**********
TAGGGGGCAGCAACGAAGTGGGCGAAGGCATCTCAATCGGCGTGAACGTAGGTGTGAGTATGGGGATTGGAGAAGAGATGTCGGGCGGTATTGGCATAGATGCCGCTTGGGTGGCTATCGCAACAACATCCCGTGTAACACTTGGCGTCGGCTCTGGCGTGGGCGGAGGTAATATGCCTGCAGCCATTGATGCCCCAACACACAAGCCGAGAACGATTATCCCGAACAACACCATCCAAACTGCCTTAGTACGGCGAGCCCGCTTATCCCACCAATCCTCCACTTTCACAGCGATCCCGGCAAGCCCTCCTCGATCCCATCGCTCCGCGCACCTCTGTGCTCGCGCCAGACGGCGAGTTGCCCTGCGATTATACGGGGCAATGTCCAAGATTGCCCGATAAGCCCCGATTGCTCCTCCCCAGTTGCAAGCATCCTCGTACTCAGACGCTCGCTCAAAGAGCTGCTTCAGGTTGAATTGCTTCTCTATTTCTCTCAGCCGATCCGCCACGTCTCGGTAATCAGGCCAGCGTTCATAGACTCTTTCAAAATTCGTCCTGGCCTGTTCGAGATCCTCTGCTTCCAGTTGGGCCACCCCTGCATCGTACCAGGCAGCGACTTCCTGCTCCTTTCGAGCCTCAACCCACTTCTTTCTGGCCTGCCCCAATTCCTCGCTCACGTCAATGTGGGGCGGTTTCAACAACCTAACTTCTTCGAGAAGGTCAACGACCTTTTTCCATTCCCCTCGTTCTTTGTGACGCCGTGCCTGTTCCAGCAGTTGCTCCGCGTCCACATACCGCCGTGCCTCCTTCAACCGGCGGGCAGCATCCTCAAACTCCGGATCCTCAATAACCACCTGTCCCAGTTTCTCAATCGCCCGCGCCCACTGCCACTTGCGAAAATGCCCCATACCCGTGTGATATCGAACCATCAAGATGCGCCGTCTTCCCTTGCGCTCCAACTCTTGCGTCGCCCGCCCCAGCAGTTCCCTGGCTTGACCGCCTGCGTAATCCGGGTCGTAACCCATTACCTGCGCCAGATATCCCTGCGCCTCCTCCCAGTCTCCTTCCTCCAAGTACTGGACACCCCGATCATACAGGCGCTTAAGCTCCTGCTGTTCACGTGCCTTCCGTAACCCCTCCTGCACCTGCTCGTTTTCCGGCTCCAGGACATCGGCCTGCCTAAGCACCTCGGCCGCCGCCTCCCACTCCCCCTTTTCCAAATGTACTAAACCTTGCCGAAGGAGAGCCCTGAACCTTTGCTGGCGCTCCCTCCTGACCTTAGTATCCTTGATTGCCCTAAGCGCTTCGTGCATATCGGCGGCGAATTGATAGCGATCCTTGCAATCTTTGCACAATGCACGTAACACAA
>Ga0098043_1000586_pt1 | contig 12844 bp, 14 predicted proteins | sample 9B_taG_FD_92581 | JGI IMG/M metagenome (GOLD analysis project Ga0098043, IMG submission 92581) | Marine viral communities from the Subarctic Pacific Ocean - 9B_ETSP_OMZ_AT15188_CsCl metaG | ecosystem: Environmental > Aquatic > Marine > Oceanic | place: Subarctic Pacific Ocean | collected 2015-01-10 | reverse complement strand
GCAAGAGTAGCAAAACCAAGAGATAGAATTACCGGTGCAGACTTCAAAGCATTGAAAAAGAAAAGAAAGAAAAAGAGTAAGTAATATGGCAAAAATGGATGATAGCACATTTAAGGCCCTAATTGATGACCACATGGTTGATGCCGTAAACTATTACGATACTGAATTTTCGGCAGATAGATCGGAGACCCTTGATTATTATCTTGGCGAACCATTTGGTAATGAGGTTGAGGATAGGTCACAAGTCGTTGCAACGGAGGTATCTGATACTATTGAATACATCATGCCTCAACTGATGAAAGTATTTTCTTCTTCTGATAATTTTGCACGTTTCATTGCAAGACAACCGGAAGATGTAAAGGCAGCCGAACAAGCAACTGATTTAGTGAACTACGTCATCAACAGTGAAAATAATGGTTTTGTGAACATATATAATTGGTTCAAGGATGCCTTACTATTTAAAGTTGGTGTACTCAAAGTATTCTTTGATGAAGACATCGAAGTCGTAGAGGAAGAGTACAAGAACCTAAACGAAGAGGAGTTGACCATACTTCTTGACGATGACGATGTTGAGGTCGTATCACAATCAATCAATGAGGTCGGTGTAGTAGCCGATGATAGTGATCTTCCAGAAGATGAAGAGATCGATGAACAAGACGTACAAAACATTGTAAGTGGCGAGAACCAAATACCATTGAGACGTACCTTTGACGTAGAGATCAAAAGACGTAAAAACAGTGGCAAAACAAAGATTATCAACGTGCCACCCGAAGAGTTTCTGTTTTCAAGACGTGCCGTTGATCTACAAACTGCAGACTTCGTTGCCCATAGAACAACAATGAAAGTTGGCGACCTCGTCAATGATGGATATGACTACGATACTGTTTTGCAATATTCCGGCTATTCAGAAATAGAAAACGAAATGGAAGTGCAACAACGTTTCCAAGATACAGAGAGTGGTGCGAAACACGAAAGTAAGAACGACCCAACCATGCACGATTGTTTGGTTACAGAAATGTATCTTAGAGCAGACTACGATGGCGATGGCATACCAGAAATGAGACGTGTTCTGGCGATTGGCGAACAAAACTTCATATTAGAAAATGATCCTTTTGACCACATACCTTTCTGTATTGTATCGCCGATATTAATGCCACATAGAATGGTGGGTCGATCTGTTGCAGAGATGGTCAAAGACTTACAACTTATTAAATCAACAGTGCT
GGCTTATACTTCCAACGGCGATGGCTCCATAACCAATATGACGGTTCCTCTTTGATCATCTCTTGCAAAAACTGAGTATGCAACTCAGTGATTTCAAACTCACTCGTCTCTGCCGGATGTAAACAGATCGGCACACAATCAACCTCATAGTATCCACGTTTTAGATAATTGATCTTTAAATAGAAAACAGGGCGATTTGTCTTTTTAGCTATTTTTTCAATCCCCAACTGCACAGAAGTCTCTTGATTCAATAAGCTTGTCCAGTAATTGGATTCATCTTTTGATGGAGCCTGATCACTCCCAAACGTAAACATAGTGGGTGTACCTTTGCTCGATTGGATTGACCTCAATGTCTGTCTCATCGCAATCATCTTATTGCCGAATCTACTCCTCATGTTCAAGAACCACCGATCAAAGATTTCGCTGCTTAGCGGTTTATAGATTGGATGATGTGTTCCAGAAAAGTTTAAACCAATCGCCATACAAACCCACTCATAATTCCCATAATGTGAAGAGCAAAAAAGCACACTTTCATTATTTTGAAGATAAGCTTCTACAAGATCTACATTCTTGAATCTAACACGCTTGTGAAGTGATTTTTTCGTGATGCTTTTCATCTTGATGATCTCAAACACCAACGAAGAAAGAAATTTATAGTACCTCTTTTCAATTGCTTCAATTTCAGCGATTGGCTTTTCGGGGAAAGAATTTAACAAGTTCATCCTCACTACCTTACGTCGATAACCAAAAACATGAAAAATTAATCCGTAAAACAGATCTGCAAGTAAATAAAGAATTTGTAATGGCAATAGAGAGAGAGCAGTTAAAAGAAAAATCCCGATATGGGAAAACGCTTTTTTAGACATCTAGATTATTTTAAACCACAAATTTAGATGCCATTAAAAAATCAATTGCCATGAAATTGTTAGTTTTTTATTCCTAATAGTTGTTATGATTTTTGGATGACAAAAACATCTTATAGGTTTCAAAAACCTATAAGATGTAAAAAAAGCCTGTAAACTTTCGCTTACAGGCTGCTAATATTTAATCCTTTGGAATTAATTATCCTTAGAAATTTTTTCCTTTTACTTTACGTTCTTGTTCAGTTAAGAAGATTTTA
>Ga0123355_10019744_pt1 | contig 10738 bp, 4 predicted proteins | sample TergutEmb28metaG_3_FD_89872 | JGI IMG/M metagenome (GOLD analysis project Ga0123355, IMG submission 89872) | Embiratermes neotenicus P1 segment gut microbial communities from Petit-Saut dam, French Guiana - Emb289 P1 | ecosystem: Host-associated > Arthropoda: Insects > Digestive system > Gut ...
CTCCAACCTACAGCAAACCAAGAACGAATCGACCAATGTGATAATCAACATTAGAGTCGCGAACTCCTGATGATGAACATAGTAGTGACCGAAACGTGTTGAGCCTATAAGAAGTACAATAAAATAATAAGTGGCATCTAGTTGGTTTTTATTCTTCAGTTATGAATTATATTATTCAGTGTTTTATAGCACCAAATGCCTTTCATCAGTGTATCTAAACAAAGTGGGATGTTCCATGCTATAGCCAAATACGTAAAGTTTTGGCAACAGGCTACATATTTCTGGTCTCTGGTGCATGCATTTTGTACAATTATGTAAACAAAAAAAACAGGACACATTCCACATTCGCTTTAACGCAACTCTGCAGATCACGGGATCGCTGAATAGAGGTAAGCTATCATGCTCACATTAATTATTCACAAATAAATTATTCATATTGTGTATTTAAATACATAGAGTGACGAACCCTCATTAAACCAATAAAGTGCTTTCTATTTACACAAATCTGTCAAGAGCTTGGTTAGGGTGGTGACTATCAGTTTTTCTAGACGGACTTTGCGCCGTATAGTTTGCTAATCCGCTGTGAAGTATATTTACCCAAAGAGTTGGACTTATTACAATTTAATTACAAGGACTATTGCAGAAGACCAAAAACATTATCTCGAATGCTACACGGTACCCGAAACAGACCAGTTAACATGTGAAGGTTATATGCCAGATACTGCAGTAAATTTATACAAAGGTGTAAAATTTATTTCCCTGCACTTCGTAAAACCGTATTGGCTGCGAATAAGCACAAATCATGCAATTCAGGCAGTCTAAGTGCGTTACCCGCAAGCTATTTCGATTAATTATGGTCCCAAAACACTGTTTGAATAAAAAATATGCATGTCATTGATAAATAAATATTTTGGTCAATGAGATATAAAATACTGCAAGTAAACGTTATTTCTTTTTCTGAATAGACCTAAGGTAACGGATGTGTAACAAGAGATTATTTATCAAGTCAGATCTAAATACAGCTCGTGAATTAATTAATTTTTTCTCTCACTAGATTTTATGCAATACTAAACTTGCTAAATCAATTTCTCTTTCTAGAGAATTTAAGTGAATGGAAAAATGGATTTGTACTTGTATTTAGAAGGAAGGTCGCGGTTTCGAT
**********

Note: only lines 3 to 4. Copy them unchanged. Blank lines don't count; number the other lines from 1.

GCAAGAGTAGCAAAACCAAGAGATAGAATTACCGGTGCAGACTTCAAAGCATTGAAAAAGAAAAGAAAGAAAAAGAGTAAGTAATATGGCAAAAATGGATGATAGCACATTTAAGGCCCTAATTGATGACCACATGGTTGATGCCGTAAACTATTACGATACTGAATTTTCGGCAGATAGATCGGAGACCCTTGATTATTATCTTGGCGAACCATTTGGTAATGAGGTTGAGGATAGGTCACAAGTCGTTGCAACGGAGGTATCTGATACTATTGAATACATCATGCCTCAACTGATGAAAGTATTTTCTTCTTCTGATAATTTTGCACGTTTCATTGCAAGACAACCGGAAGATGTAAAGGCAGCCGAACAAGCAACTGATTTAGTGAACTACGTCATCAACAGTGAAAATAATGGTTTTGTGAACATATATAATTGGTTCAAGGATGCCTTACTATTTAAAGTTGGTGTACTCAAAGTATTCTTTGATGAAGACATCGAAGTCGTAGAGGAAGAGTACAAGAACCTAAACGAAGAGGAGTTGACCATACTTCTTGACGATGACGATGTTGAGGTCGTATCACAATCAATCAATGAGGTCGGTGTAGTAGCCGATGATAGTGATCTTCCAGAAGATGAAGAGATCGATGAACAAGACGTACAAAACATTGTAAGTGGCGAGAACCAAATACCATTGAGACGTACCTTTGACGTAGAGATCAAAAGACGTAAAAACAGTGGCAAAACAAAGATTATCAACGTGCCACCCGAAGAGTTTCTGTTTTCAAGACGTGCCGTTGATCTACAAACTGCAGACTTCGTTGCCCATAGAACAACAATGAAAGTTGGCGACCTCGTCAATGATGGATATGACTACGATACTGTTTTGCAATATTCCGGCTATTCAGAAATAGAAAACGAAATGGAAGTGCAACAACGTTTCCAAGATACAGAGAGTGGTGCGAAACACGAAAGTAAGAACGACCCAACCATGCACGATTGTTTGGTTACAGAAATGTATCTTAGAGCAGACTACGATGGCGATGGCATACCAGAAATGAGACGTGTTCTGGCGATTGGCGAACAAAACTTCATATTAGAAAATGATCCTTTTGACCACATACCTTTCTGTATTGTATCGCCGATATTAATGCCACATAGAATGGTGGGTCGATCTGTTGCAGAGATGGTCAAAGACTTACAACTTATTAAATCAACAGTGCT
GGCTTATACTTCCAACGGCGATGGCTCCATAACCAATATGACGGTTCCTCTTTGATCATCTCTTGCAAAAACTGAGTATGCAACTCAGTGATTTCAAACTCACTCGTCTCTGCCGGATGTAAACAGATCGGCACACAATCAACCTCATAGTATCCACGTTTTAGATAATTGATCTTTAAATAGAAAACAGGGCGATTTGTCTTTTTAGCTATTTTTTCAATCCCCAACTGCACAGAAGTCTCTTGATTCAATAAGCTTGTCCAGTAATTGGATTCATCTTTTGATGGAGCCTGATCACTCCCAAACGTAAACATAGTGGGTGTACCTTTGCTCGATTGGATTGACCTCAATGTCTGTCTCATCGCAATCATCTTATTGCCGAATCTACTCCTCATGTTCAAGAACCACCGATCAAAGATTTCGCTGCTTAGCGGTTTATAGATTGGATGATGTGTTCCAGAAAAGTTTAAACCAATCGCCATACAAACCCACTCATAATTCCCATAATGTGAAGAGCAAAAAAGCACACTTTCATTATTTTGAAGATAAGCTTCTACAAGATCTACATTCTTGAATCTAACACGCTTGTGAAGTGATTTTTTCGTGATGCTTTTCATCTTGATGATCTCAAACACCAACGAAGAAAGAAATTTATAGTACCTCTTTTCAATTGCTTCAATTTCAGCGATTGGCTTTTCGGGGAAAGAATTTAACAAGTTCATCCTCACTACCTTACGTCGATAACCAAAAACATGAAAAATTAATCCGTAAAACAGATCTGCAAGTAAATAAAGAATTTGTAATGGCAATAGAGAGAGAGCAGTTAAAAGAAAAATCCCGATATGGGAAAACGCTTTTTTAGACATCTAGATTATTTTAAACCACAAATTTAGATGCCATTAAAAAATCAATTGCCATGAAATTGTTAGTTTTTTATTCCTAATAGTTGTTATGATTTTTGGATGACAAAAACATCTTATAGGTTTCAAAAACCTATAAGATGTAAAAAAAGCCTGTAAACTTTCGCTTACAGGCTGCTAATATTTAATCCTTTGGAATTAATTATCCTTAGAAATTTTTTCCTTTTACTTTACGTTCTTGTTCAGTTAAGAAGATTTTA